Tuesday, March 1, 2016

My Notes on the Oscars and ABC

I write this as former ABC News talent who talked about movies every week on national TV.  Films are my passion. I love classic Hollywood film history and I love watching the Oscars.  I love those moments that made us gasp with glee -- like Sidney Poitier winning the Best Actor Oscar, Halle Berry winning for Best Actress -- and gasp with surprise -- like Ingrid Bergman announcing the Katharine Hepburn and Barbra Streisand had tied for Best Actress.  I love those unexpected heartwarming and heartbreaking moments -- like Lady Gaga's reverence and affection when she beautifully sang "The Sound of Music" last year and then handed the spotlight over to the star of The Sound of Music, Julie Andrews.  The sweet sentiment of that was so heartwarming.  Sunday night, when Gaga sang a Best Song nominee, "Til It Happens To You," I was glued to the TV screen.  It's from a documentary about campus sexual assaults.  When the curtain parted and young adults, female and male survivors of sexual assaults, appeared and stood powerfully by Lady Gaga as she sang, I admit that tears started rolling down my face.  Such a moving moment, one that got a well-deserved standing ovation.  There have also been plenty of Oscar "What the heck?" moments -- like co-host James Franco coming out in drag and Neil Patrick Harris doing a host bit in his underwear to poke a Michael Keaton scene from Birdman.  That was more an arthouse film than a mainstream, nation-wide hit movie like Maleficent starring Angelia Jolie...so many viewers probably didn't get Harris' visual gag.

Sunday night's Oscar telecast came on with social tension, the tension of racial exclusion and the lack of equal opportunities within the entertainment industry system of hiring and marketing.  And not just for actors.  This goes for the tradespeople too -- editors, cinematographers, costume designers, directors and such.  The Academy became a symbol of this lack of diversity but the real problem is within the branches of the entertainment industry that help put together the work that gave birth to the idea of the Academy Awards.  Those branches are the studios and the talent agencies.

Host Chris Rock took on the "Oscars So White" controversy in his opening monologue and added America's race issues like "Black Lives Matter" into his performance.  CBS and NPR film critic David Edelstein called it a "touchstone" monologue that made some excellent points. I agree.  All the points he needed to make were made in the opening monologue.  The issues needed to be raised.  They've infected Hollywood for a long time.  There needs to be diversity in the film arts.  The art of film itself can promote and inspire diversity in the world.

If I was on the Oscars' telecast production team, what ideas would I have pitched for this year's show? What would I have added to the red carpet coverage had I been hired?

Honor Oscars Past with the presentation of Oscars Present.  For example, showing a clip of Broadway, film and ABC hit sitcom star Miyoshi Umeki (The Courtship of Eddie's Father) winning the Best Supporting Actress Oscar for 1957's SAYONARA...a film about racial acceptance and embracing diversity...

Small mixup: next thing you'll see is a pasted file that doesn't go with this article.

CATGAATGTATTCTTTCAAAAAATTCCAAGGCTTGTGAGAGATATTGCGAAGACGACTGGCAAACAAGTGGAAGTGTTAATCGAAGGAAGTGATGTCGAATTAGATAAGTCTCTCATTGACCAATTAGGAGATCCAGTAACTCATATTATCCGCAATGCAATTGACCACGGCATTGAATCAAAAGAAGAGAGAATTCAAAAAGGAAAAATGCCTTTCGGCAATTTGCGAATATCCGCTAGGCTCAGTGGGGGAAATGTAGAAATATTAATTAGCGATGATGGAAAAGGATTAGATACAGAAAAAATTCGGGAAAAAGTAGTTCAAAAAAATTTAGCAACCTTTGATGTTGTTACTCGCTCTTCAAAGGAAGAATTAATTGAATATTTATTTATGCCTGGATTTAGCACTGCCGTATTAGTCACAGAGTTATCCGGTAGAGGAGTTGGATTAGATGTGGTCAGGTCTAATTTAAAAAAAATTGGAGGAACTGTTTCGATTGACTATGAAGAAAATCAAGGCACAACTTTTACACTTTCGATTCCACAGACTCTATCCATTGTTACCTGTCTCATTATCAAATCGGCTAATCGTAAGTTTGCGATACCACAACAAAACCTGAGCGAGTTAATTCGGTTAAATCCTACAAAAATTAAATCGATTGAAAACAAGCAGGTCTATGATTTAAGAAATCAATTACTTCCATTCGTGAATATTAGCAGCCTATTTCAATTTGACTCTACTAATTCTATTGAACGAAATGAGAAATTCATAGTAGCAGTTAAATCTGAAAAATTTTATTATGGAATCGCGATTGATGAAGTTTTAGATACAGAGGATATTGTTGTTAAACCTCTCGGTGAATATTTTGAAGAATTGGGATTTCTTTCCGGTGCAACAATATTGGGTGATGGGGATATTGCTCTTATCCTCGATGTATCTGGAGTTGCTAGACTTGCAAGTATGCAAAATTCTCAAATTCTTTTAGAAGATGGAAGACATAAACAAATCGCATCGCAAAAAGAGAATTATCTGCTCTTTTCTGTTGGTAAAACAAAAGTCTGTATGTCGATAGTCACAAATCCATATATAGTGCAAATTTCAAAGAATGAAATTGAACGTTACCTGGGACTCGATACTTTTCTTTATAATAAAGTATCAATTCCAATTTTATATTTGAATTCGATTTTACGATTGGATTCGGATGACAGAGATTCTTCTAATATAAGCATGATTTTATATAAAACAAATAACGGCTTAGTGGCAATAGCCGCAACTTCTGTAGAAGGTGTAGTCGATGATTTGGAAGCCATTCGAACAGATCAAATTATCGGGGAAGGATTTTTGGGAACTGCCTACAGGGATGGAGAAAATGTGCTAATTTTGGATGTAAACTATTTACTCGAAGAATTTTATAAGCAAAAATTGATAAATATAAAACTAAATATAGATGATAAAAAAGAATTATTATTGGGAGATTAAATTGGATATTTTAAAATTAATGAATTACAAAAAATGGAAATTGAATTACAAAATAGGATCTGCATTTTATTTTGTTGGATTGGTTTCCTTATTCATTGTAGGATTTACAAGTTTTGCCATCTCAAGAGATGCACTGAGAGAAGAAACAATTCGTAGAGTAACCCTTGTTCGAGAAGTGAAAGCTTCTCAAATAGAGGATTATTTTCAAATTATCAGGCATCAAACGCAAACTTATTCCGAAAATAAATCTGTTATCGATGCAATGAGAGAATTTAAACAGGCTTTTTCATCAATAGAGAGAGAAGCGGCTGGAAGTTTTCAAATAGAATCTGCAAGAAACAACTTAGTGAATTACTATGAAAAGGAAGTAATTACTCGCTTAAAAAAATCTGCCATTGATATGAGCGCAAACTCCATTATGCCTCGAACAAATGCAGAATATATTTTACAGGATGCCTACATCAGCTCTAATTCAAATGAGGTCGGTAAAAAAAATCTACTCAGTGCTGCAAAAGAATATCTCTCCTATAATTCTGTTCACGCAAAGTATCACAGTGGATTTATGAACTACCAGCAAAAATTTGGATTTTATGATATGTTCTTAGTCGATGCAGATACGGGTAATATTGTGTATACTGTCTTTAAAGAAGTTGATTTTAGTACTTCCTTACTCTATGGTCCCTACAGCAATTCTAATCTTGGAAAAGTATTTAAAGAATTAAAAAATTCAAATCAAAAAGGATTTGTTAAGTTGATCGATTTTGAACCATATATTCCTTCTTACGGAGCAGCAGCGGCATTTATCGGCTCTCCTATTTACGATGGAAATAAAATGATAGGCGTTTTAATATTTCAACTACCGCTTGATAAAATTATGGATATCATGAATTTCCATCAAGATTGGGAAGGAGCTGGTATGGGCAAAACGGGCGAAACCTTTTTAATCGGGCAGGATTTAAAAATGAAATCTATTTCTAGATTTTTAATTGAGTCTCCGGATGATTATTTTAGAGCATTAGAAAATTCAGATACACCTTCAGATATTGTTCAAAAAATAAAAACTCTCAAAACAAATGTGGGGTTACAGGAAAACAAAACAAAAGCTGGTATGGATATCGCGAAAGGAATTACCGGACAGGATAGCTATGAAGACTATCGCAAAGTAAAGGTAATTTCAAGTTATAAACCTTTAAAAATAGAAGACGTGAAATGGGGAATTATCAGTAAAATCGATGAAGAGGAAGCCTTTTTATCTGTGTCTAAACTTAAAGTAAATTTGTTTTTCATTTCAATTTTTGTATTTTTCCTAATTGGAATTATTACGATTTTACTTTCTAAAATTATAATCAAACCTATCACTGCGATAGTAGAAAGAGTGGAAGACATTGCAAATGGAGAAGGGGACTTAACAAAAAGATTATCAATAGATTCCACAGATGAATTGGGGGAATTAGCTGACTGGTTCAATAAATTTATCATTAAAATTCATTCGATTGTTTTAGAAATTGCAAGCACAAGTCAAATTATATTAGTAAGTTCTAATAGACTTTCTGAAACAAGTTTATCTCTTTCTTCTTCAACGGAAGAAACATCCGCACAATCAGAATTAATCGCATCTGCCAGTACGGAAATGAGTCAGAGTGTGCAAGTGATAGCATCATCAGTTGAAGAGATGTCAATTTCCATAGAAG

...and then introduce award presenters such as George Takei and BD Wong (Jurassic Park and 2015's Jurassic World) or Ming-Na Wen of 1993's THE JOY LUCK CLUB and the ABC series AGENTS OF S.H.I.E.L.D.
Another example.  They could've is shown an Oscar moment clip of 2-time Oscar winner and Mexican-born actor Anthony Quinn plus the Best Supporting Actress Oscar victory for WEST SIDE STORY star, Rita Moreno and then introduce a new Oscar presenter such as Michael Peña.  This young Mexican-American dude is one seriously good and versatile actor with an impressive list of credits.  He was in Clint Eastwood's MILLION DOLLAR BABY, the movie that won the Oscar for Best Picture of 2004.  He had a key role in CRASH, the movie that won the Oscar for Best Picture of 2005.
Actor Michael Keaton starred in last year's Best Picture Oscar winner, BIRDMAN and this year's Best Picture Oscar winner, SPOTLIGHT.  Michael Peña is able to point to work in two consecutive Best Picture Oscar winners before Keaton.

Peña is very funny in AMERICAN HUSTLE, another Best Picture Oscar nominee on his resumé. He starred in the 2014 biopic CESAR CHAVEZ with actress America Ferrera, former star of the hit ABC sitcom, UGLY BETTY.  Peña played a member of Matt Damon's space crew in THE MARTIAN.

With that role, Michael Peña added his talents to yet another movie that was an Oscar nominee for Best Picture.  I would've booked Michael Peña and America Ferrera as presenters and introduced him as an actor in four Best Picture Oscar nominees, two of which won the Oscar consecutively.  Here are Peña and Ferrera in Cesar Chavez, the bio of the famed labor organizer and civil rights activist in California.
I loved seeing Lou Gossett on Sunday night's Oscars.  I watched him on ABC's red carpet coverage one hour before the awards telecast.  February is Black History Month and that was an opportunity to blend some black history into the Oscars talk.  Mr. Gossett worked with the late, great playwright Lorraine Hansberry.  She was the young, gifted and black woman who wrote the groundbreaking 1950s Broadway hit, A RAISIN IN THE SUN.  Gossett, along with fellow cast members Sidney Poitier and Ruby Dee, recreated his role in the 1961 film version.  Gossett was the first black actor to take home the Oscar for Best Supporting Actor.  As for this year's diversity issue, Gossett won his Oscar for a role that was originally slated for a white actor.  The movie was 1982's AN OFFICER AND A GENTLEMAN.  When I interviewed Lou Gossett in his Malibu home a couple of years ago, he told me that producers wanted Scott Glenn (Urban Cowboy, The Right Stuff, The Silence of the Lambs).  Gossett got the role and got an Oscar.  He also told me that winning the award didn't really change his career.  It was still a struggle to get other juicy film roles because of the studio system of hiring in Hollywood.  This is something Viola Davis mentioned.  Gossett was also in the acclaimed TV ratings champ, ROOTS.  That ABC mini-series made broadcast history.
 In our on-camera interview, Gossett told me a great stories about Marilyn Monroe. They were students together at the Actors Studio and she asked him to be her scene partner.  He saw her do scenes from Tennessee Williams classics in the class.  He told me that, had she lived, Monroe definitely would have been an Oscar winner for dramatic work.  Also, I asked him who should play Lorraine Hansberry if the life of the civil rights and gay rights advocate playwright was turned into a biopic.  His immediate answer was "Taraji P. Henson."